On Monday 27th May 2019 I took part in the Vitality London 10000 for the 5th time. I have always enjoyed taking part in this event, and some of my earliest memories of running come from the #London10000. Last year I ran in 42:44, you can see how I got on HERE. The only reason I haven’t ran it every year is because I branched out to other distances, and there was always a clash. In fact it clashed this year with RNR Liverpool, but I decided to run both. You can check out my blog from the RNR Liverpool Marathon weekend HERE.
As always I did a #flatlay to make sure I had everything I needed. I woke up in the morning stiff and sore, a great start for race day. I didn’t have any grand intentions for the day. Of course a sub 40 would be nice, but I’m not in that shape yet (still), having ran a 19:50 5k 2 days ago. I had hoped for something with a 40, but after running Liverpool Marathon yesterday I had no idea how my legs would respond. I had a sub 42 in the back of my mind for a more realistic stretch target.
When I arrived in Green Park for the start it was good to catch up with the Fordy Runners, and then to see Phil, Janet and Gregg. There was a little New Balance speed challenge that I couldn’t resist.
It was then time to drop my bag. This wasn’t that impressive and its clear that the situation was made worse from good intentions. Runners were being stopped from going to the bag drop unless they were in the first wave. This meant the entrance was completely block by runners not being allowed in, so I had to struggle through the crowd to get into the baggage area that was large and empty. About 10 minutes later everyone was allowed in and they flooded in. It would have been busy initially, but the volunteers could handle it. I think if runners weren’t stopped there would not have been any queues and it would have flowed much better. Ironically the marshals in this section managed to create what they were trying to prevent by stopping runners, and everyone got held up.
I caught up with lots of people on the way to the start, and Jonathan caught up to me as I was in the toilet queue. We lined up at the start together and discussed our race plan. Jonathan wanted sub 42, and I thought he would be more in sub 40 pace. At least I thought he might be able to pace me. When we started I realised immediately this wasn’t going to happen. I had no pace in my legs and I watched Jonathan disappear into the distance.
My sub 40 went out the window, along with my sub 42. I was struggling to hold a sub 7 min mile pace, but I could just about get down to this pace. My legs didn’t feel massively tired, I just couldn’t get them to move any quicker. The start felt congested for me, but mainly as my fragile legs wouldnt let me battle as I usually would. Runners came darting in front of me from both directions and I eased off rather than try to hold my position. I wanted a little space in front of me as I didn’t want to risk injury from twists and turns. This eased up after about 3 km.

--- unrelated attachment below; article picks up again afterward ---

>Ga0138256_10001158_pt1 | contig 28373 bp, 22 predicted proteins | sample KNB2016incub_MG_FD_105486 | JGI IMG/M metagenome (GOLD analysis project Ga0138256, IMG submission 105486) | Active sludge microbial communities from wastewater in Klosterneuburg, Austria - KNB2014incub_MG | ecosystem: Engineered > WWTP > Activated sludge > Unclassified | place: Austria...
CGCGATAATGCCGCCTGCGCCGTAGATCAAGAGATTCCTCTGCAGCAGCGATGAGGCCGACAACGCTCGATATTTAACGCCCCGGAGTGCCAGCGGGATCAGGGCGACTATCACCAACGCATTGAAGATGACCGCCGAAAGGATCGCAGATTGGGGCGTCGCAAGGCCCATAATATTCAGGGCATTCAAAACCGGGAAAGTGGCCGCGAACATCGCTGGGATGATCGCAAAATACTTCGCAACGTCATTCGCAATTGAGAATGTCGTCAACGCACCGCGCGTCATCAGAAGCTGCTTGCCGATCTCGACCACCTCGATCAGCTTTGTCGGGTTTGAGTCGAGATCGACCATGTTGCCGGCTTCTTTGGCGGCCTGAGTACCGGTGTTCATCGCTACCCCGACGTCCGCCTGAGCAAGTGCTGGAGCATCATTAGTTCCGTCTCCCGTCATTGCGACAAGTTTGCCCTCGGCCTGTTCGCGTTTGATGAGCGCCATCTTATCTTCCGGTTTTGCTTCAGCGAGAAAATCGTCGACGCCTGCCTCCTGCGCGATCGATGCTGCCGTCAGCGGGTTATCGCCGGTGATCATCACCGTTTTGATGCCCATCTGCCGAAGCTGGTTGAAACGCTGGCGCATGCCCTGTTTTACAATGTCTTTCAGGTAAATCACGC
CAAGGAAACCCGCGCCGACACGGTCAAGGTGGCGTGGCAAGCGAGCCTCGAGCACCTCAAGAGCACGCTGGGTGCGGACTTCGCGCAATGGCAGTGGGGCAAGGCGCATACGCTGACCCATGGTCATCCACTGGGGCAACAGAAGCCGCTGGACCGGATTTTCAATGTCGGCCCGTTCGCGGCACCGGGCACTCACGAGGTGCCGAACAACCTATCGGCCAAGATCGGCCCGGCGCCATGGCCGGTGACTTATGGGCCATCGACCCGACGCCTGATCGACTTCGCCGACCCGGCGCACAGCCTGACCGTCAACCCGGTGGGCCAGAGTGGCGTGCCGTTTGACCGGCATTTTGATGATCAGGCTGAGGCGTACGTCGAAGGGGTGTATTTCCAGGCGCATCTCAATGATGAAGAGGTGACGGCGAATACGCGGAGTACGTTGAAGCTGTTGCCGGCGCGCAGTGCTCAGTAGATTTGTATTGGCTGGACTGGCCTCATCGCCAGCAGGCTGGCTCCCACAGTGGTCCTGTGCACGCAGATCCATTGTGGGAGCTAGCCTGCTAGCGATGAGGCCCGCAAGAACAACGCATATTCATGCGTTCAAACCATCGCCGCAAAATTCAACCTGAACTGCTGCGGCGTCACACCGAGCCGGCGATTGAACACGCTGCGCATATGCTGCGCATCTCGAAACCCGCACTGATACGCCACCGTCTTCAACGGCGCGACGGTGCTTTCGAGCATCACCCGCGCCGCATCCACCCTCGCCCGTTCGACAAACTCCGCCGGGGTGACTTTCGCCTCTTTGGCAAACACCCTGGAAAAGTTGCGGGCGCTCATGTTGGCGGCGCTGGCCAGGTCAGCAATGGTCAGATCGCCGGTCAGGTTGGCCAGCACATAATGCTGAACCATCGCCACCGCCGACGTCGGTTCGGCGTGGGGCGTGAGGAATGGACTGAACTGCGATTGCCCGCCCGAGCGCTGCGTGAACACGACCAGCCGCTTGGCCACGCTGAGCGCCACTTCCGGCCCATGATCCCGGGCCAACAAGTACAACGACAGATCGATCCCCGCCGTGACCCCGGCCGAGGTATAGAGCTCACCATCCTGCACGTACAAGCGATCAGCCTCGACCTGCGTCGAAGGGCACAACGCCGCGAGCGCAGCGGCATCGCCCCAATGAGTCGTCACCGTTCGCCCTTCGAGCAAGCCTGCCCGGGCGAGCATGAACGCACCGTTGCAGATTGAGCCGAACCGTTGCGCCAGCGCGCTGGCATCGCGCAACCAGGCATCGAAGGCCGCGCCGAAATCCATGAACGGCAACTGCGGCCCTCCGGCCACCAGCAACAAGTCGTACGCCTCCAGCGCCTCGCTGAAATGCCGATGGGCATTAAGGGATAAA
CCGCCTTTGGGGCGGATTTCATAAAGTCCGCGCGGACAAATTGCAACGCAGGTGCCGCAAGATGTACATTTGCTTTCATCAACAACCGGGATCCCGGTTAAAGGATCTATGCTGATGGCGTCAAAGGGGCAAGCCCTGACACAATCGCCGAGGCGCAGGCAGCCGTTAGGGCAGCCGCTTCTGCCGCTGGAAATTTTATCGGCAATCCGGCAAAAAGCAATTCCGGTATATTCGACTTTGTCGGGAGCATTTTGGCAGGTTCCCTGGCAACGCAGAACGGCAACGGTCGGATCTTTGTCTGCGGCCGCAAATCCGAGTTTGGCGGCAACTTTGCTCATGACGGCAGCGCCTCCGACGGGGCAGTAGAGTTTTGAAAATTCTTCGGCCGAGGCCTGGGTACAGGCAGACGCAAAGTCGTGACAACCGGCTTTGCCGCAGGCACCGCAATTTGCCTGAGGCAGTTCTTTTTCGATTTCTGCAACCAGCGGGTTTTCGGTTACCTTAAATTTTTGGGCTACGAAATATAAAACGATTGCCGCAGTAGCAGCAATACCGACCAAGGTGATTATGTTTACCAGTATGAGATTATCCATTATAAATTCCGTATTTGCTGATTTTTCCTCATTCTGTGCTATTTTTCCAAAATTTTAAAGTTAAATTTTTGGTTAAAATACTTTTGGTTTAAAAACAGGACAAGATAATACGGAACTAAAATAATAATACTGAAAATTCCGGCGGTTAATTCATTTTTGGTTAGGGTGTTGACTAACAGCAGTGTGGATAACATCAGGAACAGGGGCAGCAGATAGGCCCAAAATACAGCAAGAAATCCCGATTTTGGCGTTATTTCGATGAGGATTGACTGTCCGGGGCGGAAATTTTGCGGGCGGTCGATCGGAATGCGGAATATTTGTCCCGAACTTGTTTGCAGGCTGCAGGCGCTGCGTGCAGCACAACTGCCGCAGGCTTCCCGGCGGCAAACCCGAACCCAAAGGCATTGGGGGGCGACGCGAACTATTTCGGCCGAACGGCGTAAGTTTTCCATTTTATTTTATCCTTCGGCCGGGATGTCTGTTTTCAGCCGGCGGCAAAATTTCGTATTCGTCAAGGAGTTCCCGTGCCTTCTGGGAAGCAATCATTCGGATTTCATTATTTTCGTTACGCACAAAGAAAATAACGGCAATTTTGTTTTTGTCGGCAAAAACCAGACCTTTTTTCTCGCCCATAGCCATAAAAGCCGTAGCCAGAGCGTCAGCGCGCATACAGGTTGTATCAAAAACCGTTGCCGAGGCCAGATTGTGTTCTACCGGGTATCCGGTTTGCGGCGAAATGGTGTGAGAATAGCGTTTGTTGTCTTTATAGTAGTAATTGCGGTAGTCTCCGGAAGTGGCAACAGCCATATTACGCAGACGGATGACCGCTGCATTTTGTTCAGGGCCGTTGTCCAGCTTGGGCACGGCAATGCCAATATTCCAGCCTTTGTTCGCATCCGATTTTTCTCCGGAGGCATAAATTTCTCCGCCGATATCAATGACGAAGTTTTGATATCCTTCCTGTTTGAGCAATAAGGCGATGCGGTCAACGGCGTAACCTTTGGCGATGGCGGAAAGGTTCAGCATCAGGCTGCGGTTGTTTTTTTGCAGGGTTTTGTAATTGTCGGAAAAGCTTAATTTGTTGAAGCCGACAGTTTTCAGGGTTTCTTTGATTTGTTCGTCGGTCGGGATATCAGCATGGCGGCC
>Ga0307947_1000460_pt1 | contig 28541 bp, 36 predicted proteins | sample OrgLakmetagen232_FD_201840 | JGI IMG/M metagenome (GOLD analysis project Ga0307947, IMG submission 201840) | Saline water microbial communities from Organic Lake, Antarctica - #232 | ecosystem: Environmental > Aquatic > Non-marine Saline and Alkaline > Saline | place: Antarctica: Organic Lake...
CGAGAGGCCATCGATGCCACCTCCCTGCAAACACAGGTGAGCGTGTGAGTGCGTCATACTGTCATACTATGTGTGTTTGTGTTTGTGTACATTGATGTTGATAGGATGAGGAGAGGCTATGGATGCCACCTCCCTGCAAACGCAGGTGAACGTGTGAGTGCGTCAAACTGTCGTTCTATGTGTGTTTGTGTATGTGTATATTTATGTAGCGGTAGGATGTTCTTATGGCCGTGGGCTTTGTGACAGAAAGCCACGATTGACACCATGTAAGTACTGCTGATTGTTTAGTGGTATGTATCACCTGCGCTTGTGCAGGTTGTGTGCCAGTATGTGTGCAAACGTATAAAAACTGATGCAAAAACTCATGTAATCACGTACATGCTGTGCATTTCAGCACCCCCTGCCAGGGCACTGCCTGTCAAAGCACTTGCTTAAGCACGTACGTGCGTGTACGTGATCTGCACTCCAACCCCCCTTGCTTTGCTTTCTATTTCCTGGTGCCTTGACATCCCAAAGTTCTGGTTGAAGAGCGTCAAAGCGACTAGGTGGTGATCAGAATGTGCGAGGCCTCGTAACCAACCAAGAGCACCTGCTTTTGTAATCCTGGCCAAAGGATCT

The km markers are always accurate, so I was working out my times here. I knew I wanted each KM in 4:30 mins. I held on for the first 5km, then found I was easing into the pace. I think the start feels more inclined, and the congestion holds you back. The whole course is full of twists and turns. But I had a bit more energy, at half way I was about 40 seconds ahead of schedule for sub 45, so I decided to #pickupthepace for sub 44. Each km I evaluated how I was doing, I’m not going to lie, it was bloody hard, but I started to get quicker and quicker.
For the last mile I decided to pick it up, and I thought I could get closer to 43 minutes. In the last 800 metres sub 43 was on the cards. I felt ok, I think because I couldn’t go at max effort I had more energy, I was beginning to warm up. A last little push and I finished bang on 43:00.
I do love running in London, and the organisation for #vitality10000 is fantastic. Water in small bottles with sports caps, a great finish area with good medal and quality tee.
I am no where near my best, or where I want to be. However, I’m really pleased looking back at last year. To think I am only 16 seconds slower this year, and that’s a day after a marathon, and 2 days before a 10k. This feels me with a little bit of confidence moving forward that I am getting there, and must be in better shape than last year. I started off a lot slower but I finished strong, and maybe I had a little more to give.
That’s the end of an epic weekend, with a staggering 5 medals for the weekend, I think I’ve earned a break. Next up a little family fun at #runfestrun.
7 thoughts on “Vitality London 10000 2019”
Wow, excellent work – I haven’t even run at all yet after Liverpool RnR (but i’m in the tricky position of now having my A-race ultra to “peak” for). Great time in the end, and presumably negative splits. Also a good medal, nice to have the route on it!
Hey which ultra you doing
Race to the Stones second day.
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